BUTTERMILK FRIED CHICKEN

In Chicken, Dinner 273 views

This Buttermilk Fried Chicken formula is loaded with all the tips you require to make EXTRA fresh seared chicken. When you give this a go, you will not have it some other way!

Oh rapture, is this post bound to happen. I’ve been trying out this singed chicken formula for a loooooong time, and I’m too eager to at long last impart to you the attempted, tried and consummated formula!

I trust we’re all in understanding that the best seared chicken is mouthwateringly delicate within, tooth shatteringly fresh and flakey outwardly and overflowing with flavor all finished. This formula will give you precisely that. I’ve loaded this post with all you require to know in getting wonderful singed chicken, so we should begin directly toward the start.

Ingredients (check list):

  • 3.3lb / 1.5kg Whole Chicken, divided (or individual bone in skin on pieces – see notes)
  • 3-4 cups / 750ml – 1litre Vegetable Oil, or as needed for deep frying (see notes)
  • Wet Mix
  • 2 cups / 500ml Buttermilk
  • 1 tsp EACH: Paprika, Cayenne Pepper, White Pepper, Onion Powder, Garlic Powder, Salt
  • Dry Mix
  • 2.5 cups / 375g Plain/All Purpose Flour
  • 1 tbsp Paprika
  • 2 tsp EACH: Oregano, Baking Powder
  • 1.5 tsp Salt, plus extra to sprinkle at the end
  • 1 tsp EACH: Onion Powder, Garlic Powder, Cayenne Pepper
  • 1/2 tsp Black Pepper
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Instructions:

  1. In a bowl, combine the wet mix with your chicken, ensuring it’s fully coated by the marinade. Cover and allow to marinate in the fridge for an absolute minimum of 4 hours, but the longer the better (up to 24hours). Remove at least 30mins before you intend to use it to bring to room temp (important – frying cold chicken causes it to seize up and go chewy).
  2. Meanwhile, combine all of your dry mix. I find this easiest in a small tray, but you can also use a shallow bowl. Dip a piece of your chicken into the mix and fully coat. Really make sure you get the mix in every part of the chicken, this will give you those ‘flaky’ parts which make the chicken extra crispy. Place on a tray and repeat with the remaining chicken.
  3. Heat up enough oil to comfortably cover the depth of your largest piece of chicken. Drop a piece of mixture in, if it slowly sizzles to the top you’re good to go. You want the oil to be approx 175C/350F – 180C/356F. The temp will drop when the chicken hits the oil, and that’s okay, just try to maintain a heat of around 320F/160C. A medium heat should obtain this.
  4. In batches of 3 (4 max) gently place your chicken in the oil. Deep fry for 6-8mins on each side or until deep golden and white through the centre (see notes). If you’re not confident deep frying just test with one piece first.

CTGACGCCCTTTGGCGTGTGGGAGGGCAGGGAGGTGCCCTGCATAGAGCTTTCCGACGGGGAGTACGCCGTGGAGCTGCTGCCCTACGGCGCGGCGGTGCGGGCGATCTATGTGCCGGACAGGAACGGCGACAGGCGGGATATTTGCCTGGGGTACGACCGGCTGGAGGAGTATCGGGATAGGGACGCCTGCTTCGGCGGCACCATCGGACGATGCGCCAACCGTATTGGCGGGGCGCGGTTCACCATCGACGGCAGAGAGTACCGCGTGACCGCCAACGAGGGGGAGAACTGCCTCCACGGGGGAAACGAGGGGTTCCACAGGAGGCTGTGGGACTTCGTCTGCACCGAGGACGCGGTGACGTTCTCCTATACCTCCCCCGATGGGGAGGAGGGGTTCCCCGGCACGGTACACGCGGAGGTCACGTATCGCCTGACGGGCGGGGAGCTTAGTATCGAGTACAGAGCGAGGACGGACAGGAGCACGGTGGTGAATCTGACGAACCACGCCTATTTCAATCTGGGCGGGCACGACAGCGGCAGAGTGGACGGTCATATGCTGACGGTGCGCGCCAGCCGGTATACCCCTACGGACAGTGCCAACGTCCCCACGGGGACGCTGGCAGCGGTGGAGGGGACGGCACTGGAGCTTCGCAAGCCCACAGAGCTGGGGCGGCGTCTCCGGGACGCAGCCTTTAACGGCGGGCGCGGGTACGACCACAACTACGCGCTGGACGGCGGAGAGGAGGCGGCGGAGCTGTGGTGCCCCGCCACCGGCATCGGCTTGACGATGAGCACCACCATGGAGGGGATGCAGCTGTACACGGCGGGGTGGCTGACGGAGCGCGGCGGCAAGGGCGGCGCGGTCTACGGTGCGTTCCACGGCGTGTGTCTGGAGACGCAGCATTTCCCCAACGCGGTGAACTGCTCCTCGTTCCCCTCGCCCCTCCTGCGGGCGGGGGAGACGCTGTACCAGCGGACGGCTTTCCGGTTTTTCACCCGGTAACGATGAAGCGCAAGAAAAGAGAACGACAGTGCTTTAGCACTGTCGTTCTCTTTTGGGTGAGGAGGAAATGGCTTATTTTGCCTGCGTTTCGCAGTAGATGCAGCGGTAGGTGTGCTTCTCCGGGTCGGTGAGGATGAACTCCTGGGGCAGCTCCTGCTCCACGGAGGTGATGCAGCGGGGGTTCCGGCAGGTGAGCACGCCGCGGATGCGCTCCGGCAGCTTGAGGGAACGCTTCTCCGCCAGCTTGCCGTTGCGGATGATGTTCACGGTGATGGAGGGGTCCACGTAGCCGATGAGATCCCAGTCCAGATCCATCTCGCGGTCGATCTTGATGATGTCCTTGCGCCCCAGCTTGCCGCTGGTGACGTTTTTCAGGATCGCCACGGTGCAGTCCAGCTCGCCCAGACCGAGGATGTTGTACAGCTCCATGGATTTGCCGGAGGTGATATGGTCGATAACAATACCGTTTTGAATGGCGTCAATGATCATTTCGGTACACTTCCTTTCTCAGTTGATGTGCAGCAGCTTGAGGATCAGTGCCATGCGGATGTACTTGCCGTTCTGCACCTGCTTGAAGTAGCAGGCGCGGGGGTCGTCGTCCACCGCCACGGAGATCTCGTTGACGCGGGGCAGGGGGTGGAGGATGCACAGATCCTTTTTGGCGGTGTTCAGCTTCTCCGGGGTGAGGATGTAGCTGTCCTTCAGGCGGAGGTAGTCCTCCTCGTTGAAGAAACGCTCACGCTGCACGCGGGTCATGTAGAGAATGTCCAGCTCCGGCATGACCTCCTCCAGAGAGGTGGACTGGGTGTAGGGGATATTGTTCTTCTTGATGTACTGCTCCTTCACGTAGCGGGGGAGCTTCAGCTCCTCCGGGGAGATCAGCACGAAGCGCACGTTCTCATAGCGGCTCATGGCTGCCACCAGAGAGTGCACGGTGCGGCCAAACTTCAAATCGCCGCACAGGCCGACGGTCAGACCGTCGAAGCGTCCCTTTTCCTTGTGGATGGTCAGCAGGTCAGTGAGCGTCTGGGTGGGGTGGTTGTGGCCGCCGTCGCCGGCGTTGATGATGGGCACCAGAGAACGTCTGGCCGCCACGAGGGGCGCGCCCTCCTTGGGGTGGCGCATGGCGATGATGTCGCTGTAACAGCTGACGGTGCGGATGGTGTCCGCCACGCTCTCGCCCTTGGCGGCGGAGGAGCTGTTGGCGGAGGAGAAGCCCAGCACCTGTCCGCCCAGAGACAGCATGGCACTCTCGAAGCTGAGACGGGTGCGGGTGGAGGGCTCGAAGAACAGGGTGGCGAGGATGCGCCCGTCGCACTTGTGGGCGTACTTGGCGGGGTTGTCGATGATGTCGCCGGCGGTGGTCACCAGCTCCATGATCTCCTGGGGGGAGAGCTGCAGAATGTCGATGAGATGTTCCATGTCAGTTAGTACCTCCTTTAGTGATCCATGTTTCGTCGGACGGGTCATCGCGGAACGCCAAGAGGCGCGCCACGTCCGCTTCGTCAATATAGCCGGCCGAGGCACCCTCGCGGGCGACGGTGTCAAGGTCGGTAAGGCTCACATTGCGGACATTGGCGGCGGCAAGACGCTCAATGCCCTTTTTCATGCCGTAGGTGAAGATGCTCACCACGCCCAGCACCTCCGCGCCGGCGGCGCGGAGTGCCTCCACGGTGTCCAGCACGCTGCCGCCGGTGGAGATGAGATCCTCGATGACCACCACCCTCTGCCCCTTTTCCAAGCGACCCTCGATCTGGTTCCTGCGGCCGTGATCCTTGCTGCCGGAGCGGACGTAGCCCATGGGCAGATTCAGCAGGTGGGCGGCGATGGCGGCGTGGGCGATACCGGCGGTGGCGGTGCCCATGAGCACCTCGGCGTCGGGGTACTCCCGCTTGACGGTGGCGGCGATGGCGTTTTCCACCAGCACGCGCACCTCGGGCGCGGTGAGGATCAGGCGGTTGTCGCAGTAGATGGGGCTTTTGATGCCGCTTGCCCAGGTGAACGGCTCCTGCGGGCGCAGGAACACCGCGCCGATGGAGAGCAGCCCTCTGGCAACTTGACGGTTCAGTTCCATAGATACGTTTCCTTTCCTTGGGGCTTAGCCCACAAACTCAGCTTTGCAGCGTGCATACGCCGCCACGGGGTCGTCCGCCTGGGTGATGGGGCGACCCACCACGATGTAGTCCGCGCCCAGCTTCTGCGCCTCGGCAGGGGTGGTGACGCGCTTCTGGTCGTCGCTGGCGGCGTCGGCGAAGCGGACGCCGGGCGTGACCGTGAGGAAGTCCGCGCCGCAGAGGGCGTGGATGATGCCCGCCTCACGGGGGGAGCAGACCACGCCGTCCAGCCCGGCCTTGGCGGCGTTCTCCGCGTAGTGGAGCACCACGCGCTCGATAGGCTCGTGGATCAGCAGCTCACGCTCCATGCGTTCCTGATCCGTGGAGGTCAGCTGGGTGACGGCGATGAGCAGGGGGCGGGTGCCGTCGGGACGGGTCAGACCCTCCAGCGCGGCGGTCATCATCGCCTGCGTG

5. Place each piece on a wire rack with paper towels underneath when finished and sprinkle with salt to draw out the last bit of moisture. The chicken should be piping hot with the juices running clear. In all circumstances the chicken internal temp 165F/75C (take into consideration it continues cooking slightly once out the oil).
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Notes:

  • What cut of chicken to use? – I always use a whole chicken as I like the variety. If you do this I recommend cutting the breast in two so everything is evenly sized. I also cut the wings in half and deep fry them separately (as they cook quicker). If you don’t want to use a whole chicken, just use 10 pieces of your favourite cuts i.e thighs/drumsticks/wings and make sure you use skin on bone in.
  • What oil to use for deep frying? – You want to use an oil with a high smoking point and a neutral flavour. For this reason I use either vegetable or sunflower oil. Olive oil is NOT suitable for deep frying.
  • How long to deep fry for? – it depends on the size of cut, but anywhere between 10-15mins. When you drop the chicken in the oil the temp will drop from 350F/175C to about 320F/160C, so keep it at that temp. The chicken is done when the batter is golden and the inside is white with the juices running clear. The chicken will actually carry on cooking once it’s taken out the oil due to carry over heat. Just make sure it’s piping hot when it’s stabbed. Also, try to cook similar sized pieces in the same batches so they all cook at the same rate.
  • Calories – this is really difficult to calculate as it’s difficult to tell how much oil and buttermilk is soaked up AND to know which cuts of chicken you’ll use. This calculation is based on using chicken thighs only, on the assumption that 1/2 a cup of buttermilk sticks, 1 cup of flour sticks, 1 tsp of salt is absorbed and 2 tsp of oil per thigh is soaked up. Calories per thigh. Just take this calculation with a pinch of salt. Pun intended.
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